The Big Rebrand: 3 New Categories of Benefits in a Post-COVID World

A workplace observance that’s been around less than twenty years, National Employee Benefits Day well deserves its spot on the annual calendar. Recognizing all those administrators, insurers, and professional advisors who balance the broad spectrum of plan design, day-to-day benefits administration, affordability within budgets, ever-evolving compliance rules and emerging trends is smart business. These teams shape “wellbeing,” literally by stewarding finite resources to bundle what American employees need AND want. Isn’t that the definition of wellbeing? Who’s with me on replacing the current “employee benefits” lexicon with “employee wellbeing”??…that’s a topic for another day.

When I asked rising executive and thought-leader, Alexa Baggio, to be NEEBC’s blogger for National Employee Benefits Day, I knew first-hand her talent for recognizing the pulse on the employee benefits landscape and her ability to translate it into actionable opportunities. In her blog below, she exceeded my expectations for delivering fresh, crisp, poignant perspective on designing and offering meaningful benefits, including distinguishing three new benefits categories. 

I suspect it will be obvious how we can and should observe National Employee Benefits Day. In case it isn’t, I’d encourage you to intentionally recognize this month, people on your team responsible for any aspect of designing, understanding or offering benefits. Plan your formal or informal inventory of the benefits you offer (or on which you consult). Evaluate the value of benefits and ask yourself if you’ve maximized every resource available. Anyone can add a wellbeing line to her/his email signature. If you are a professional, you needn’t wait for your manager to suggest that you listen to podcasts, amplify through social media the wellbeing posts and programming that’s meaningful, read newsletters and blogs on developing themes and tools, or participate in webinars or development offerings. Often these learning options are complimentary …another perk of being part of the Benefits community!

Introduction by Robin Antonellis, Executive Director of NEEBC.

The Big Rebrand: 3 New Categories of Benefits in a Post-COVID World 

Things have changed - COVID-19’s true impact on the workforce and workplace will play out over the next few years and coming decades. In the meantime, everything about work, on both a personal and professional level, has been reevaluated… by everyone.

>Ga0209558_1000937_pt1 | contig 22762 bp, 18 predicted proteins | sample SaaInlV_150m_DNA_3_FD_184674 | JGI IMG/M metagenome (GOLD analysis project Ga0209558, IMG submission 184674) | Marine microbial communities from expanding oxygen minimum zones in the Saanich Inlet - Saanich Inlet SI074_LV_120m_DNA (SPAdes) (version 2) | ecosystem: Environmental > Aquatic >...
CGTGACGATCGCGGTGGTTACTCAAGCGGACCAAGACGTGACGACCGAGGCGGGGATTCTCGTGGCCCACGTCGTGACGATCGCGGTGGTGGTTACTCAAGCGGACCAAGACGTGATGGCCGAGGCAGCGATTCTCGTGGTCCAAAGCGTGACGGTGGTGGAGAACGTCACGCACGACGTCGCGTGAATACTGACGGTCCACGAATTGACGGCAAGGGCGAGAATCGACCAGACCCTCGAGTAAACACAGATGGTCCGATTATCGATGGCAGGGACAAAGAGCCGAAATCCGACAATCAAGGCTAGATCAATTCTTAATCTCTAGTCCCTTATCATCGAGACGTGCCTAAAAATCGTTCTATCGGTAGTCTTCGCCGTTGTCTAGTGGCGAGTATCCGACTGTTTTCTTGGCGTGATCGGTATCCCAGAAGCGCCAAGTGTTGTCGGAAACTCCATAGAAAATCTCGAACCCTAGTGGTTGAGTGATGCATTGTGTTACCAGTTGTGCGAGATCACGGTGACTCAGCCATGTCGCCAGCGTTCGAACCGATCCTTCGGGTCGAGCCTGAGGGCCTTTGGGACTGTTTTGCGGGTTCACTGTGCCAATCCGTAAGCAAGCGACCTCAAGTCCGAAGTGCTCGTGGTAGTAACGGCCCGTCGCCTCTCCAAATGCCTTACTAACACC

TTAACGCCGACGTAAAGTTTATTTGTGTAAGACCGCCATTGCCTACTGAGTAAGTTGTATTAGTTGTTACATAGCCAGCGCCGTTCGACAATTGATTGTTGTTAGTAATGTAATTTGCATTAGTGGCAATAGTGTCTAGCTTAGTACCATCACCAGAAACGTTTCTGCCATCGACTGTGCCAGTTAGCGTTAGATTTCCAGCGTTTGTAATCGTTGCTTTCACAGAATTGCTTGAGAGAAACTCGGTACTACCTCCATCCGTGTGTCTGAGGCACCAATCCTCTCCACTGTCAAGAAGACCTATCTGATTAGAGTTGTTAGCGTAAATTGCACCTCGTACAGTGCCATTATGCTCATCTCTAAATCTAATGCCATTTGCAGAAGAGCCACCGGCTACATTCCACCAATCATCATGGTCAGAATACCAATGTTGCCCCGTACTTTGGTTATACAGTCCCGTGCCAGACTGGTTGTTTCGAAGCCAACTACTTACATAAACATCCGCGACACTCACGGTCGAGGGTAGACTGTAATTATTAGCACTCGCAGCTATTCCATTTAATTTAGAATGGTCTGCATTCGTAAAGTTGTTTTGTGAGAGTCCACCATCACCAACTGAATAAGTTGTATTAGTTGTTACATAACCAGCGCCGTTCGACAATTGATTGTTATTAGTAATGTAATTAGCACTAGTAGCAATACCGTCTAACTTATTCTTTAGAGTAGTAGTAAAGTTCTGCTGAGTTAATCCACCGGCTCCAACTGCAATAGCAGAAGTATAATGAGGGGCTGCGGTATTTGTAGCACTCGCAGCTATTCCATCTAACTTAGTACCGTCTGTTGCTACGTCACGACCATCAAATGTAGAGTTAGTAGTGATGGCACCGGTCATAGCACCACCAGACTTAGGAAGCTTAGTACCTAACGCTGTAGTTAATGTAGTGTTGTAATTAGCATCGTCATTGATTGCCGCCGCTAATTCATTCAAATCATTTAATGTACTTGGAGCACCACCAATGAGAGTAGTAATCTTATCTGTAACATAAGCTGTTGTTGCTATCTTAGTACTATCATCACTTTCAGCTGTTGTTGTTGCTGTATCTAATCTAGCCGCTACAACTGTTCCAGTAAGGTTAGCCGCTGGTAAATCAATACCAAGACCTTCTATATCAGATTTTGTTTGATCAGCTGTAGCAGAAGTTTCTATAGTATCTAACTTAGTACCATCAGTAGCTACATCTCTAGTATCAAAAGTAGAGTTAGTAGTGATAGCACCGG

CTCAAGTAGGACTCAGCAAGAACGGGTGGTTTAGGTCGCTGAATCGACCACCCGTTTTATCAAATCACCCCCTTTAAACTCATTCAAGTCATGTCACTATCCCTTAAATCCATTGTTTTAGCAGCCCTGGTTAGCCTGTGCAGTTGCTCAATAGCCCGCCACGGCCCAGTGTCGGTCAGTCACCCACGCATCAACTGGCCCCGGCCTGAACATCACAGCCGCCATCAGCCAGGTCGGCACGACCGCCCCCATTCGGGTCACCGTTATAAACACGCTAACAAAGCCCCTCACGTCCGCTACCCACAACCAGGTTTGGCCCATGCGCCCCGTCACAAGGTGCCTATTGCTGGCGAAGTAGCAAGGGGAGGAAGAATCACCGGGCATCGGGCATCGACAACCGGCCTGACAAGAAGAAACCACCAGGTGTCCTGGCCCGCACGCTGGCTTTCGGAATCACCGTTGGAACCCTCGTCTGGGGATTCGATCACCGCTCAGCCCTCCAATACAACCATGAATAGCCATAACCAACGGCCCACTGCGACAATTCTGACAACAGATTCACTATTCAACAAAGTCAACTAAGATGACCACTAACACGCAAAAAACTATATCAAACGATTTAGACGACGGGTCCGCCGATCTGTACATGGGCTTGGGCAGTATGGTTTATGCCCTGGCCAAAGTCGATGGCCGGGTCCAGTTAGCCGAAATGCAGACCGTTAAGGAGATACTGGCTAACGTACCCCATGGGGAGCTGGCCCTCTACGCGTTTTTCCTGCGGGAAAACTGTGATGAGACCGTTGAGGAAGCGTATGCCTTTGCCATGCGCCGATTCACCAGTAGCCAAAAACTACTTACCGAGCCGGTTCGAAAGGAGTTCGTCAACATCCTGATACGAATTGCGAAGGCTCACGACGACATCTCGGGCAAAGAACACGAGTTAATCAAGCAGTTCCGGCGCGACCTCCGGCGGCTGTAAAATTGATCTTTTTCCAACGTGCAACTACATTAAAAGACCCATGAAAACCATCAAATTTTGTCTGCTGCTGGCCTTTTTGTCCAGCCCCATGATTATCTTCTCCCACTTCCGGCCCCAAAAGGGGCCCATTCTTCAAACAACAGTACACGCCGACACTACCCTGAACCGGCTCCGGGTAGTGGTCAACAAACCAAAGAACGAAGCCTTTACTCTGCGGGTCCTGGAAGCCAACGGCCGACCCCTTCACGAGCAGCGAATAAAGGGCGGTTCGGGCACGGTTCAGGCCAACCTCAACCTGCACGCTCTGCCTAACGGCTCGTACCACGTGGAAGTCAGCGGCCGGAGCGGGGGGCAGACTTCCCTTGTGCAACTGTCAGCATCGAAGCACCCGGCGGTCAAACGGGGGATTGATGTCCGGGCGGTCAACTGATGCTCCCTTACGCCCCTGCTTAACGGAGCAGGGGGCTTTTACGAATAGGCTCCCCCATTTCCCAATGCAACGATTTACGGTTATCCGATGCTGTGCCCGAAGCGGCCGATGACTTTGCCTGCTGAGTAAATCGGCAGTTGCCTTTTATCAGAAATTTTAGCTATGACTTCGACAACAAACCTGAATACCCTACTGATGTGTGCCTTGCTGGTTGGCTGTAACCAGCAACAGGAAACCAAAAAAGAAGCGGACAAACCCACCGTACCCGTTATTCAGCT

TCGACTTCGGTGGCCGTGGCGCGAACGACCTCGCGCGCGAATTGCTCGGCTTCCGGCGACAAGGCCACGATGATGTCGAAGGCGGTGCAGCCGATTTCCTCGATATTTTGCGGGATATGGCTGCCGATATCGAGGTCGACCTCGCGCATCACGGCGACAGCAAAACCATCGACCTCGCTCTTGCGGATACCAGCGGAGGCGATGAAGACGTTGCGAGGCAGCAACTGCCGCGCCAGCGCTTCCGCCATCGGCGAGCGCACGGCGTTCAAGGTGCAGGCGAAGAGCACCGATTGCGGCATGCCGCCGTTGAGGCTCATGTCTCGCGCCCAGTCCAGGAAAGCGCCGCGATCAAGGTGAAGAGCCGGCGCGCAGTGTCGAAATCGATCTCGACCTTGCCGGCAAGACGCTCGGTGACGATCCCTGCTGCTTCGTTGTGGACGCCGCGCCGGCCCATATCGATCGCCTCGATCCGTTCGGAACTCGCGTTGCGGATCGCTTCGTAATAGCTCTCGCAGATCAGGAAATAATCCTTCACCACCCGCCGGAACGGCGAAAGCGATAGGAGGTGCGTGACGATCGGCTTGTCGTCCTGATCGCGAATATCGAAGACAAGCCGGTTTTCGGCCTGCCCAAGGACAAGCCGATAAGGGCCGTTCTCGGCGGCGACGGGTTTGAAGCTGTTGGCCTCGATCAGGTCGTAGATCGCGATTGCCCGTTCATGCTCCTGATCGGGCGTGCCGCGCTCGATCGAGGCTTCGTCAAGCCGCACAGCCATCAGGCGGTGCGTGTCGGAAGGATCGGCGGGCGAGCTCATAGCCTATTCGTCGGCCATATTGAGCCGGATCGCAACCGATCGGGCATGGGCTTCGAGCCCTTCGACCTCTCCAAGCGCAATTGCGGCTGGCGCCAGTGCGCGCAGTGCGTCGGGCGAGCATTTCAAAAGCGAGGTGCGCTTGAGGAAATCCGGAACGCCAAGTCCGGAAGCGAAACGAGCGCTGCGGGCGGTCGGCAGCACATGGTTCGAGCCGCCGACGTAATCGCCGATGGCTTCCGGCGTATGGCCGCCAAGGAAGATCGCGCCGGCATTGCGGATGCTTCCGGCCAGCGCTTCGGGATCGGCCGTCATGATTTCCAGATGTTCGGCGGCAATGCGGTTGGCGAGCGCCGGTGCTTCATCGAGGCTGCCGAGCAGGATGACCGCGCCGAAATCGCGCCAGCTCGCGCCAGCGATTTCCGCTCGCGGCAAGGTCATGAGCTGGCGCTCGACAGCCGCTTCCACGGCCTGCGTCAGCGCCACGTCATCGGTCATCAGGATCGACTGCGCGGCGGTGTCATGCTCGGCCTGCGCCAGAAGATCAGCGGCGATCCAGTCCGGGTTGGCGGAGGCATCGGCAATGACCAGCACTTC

Employees have been given new freedoms, for better and worse. Management has been forced to adapt. Some employers have saved on large population expenses while simultaneously experiencing RIFs, risking employee burnout, and supporting increased mental health concerns and the costs of remote work. It’s safe to say that no one has gotten through this period ‘unscathed,’ but a few truths are starting to solidify.

Namely, that the work from home experience has quickly become commoditized. A butt in a seat staring at a screen full of talking boxes, while it can afford certain personal freedoms - like sweatpants and mid-day yoga breaks - is incredibly hard to differentiate. For the last year, the entire world has experimented with what happens when work is tactically ‘the same’ for a large portion of the population (at least 59% based on basic U.S. Bureau of Labor Statistics).

It’s important to point out what is now known more deeply than ever - that the most important factors in job satisfaction are first, the value of the work you do (literally, your job) and second, the people you do that work with (your team). However, the newest addition to the “top 3” is your overall employee experience. Why an employee chooses to sit in front of a screen for your company, for your brand, with your team, and what differentiates that experience for them is now paramount among employer pressures. While the long-term effects of the current environment are still unknown, it is safe to say that perks and benefits now serve as a majority slice in the proverbial employee-experience pie.

So if you weren’t paying attention to your employee experience before, you better be now. When the reign of COVID-19 is over, your employee experience is poised to rise from the ashes. Why? Because luckily, the world (and the market) have never been more primed to serve the employer market and rise to this challenge. There are more services available to employers that directly benefit their employees than ever before, and brands are targeting the unique needs of consumers as employees in increasingly creative ways.

As with all waves of change, the common vernacular is ripe for change. The categories of benefits: core, ancillary, voluntary, etc., no longer fit the narrative of the hybrid employee. These legacy terms are products of decades-long insurance cycles that no longer match the times. The new categories of benefits are benefits that are expected, benefits that are deliberate, and benefits that serve as signals. They all wrap into one singularly designed ‘employee experience,’ and they are here to stay.

1. Certain benefits are now… expected.

Healthcare, vision, dental, and other important insurance products - regardless of their category in the industry - are so expected they function as binary. You either provide health insurance, or you do not. You offer 401k, or you do not. The choice between the plans when joining an employer is usually an afterthought to the employee (unless they or a loved one have an important cause or illness that needs coverage), and so these parts of the employee experience are no longer benefits, they are pure expectation. Beyond having them or not having them, their details serve little importance in the minds of prospective talent. We’ve evolved well beyond that in the age of Glassdoor, where the larger experience is always on display. Whether these benefits are fully or partially paid, or fully voluntary, employees expect employers to provide access to these and seek them out when they are personally beneficial.